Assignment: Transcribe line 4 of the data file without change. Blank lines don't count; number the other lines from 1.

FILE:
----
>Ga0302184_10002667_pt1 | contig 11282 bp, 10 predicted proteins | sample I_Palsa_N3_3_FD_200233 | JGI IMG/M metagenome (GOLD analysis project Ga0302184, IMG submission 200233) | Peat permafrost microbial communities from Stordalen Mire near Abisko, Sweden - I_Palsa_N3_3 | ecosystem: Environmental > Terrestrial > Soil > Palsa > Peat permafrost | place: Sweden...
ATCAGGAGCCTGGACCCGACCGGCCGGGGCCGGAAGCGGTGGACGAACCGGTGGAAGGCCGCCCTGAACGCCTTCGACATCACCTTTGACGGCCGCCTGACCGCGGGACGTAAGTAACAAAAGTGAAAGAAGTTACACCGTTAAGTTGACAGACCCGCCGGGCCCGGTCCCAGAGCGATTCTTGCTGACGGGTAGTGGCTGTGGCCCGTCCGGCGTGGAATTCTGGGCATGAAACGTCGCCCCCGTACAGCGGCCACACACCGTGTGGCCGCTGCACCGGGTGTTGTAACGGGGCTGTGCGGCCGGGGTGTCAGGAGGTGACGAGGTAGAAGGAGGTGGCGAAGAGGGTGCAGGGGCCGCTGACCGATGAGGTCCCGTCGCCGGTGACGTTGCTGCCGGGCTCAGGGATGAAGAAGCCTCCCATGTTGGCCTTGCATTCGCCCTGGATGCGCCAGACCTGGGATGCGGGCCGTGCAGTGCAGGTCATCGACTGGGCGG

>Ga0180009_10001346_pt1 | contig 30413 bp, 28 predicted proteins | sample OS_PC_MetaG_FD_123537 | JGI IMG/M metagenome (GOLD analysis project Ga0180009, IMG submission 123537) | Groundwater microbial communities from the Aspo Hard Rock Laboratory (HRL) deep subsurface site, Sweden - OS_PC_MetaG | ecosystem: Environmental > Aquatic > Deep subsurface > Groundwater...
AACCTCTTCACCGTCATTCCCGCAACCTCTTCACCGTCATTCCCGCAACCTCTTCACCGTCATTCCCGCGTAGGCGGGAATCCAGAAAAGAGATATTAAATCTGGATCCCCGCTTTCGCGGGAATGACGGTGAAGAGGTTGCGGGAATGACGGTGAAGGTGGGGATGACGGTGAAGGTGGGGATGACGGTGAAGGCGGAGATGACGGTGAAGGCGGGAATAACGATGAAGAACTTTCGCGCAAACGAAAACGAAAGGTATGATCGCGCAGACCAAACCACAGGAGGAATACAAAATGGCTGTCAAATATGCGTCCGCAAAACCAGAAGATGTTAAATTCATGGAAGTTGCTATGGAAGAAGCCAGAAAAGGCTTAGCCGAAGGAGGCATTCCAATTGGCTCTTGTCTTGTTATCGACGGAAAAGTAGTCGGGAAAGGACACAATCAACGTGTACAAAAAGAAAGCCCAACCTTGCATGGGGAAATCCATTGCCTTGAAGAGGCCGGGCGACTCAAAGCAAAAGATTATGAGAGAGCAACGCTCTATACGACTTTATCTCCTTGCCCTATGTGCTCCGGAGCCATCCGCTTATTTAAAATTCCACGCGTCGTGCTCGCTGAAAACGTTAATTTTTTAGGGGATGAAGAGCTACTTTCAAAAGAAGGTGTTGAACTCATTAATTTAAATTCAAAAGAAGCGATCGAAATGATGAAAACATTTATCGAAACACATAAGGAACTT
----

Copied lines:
AACCTCTTCACCGTCATTCCCGCAACCTCTTCACCGTCATTCCCGCAACCTCTTCACCGTCATTCCCGCGTAGGCGGGAATCCAGAAAAGAGATATTAAATCTGGATCCCCGCTTTCGCGGGAATGACGGTGAAGAGGTTGCGGGAATGACGGTGAAGGTGGGGATGACGGTGAAGGTGGGGATGACGGTGAAGGCGGAGATGACGGTGAAGGCGGGAATAACGATGAAGAACTTTCGCGCAAACGAAAACGAAAGGTATGATCGCGCAGACCAAACCACAGGAGGAATACAAAATGGCTGTCAAATATGCGTCCGCAAAACCAGAAGATGTTAAATTCATGGAAGTTGCTATGGAAGAAGCCAGAAAAGGCTTAGCCGAAGGAGGCATTCCAATTGGCTCTTGTCTTGTTATCGACGGAAAAGTAGTCGGGAAAGGACACAATCAACGTGTACAAAAAGAAAGCCCAACCTTGCATGGGGAAATCCATTGCCTTGAAGAGGCCGGGCGACTCAAAGCAAAAGATTATGAGAGAGCAACGCTCTATACGACTTTATCTCCTTGCCCTATGTGCTCCGGAGCCATCCGCTTATTTAAAATTCCACGCGTCGTGCTCGCTGAAAACGTTAATTTTTTAGGGGATGAAGAGCTACTTTCAAAAGAAGGTGTTGAACTCATTAATTTAAATTCAAAAGAAGCGATCGAAATGATGAAAACATTTATCGAAACACATAAGGAACTT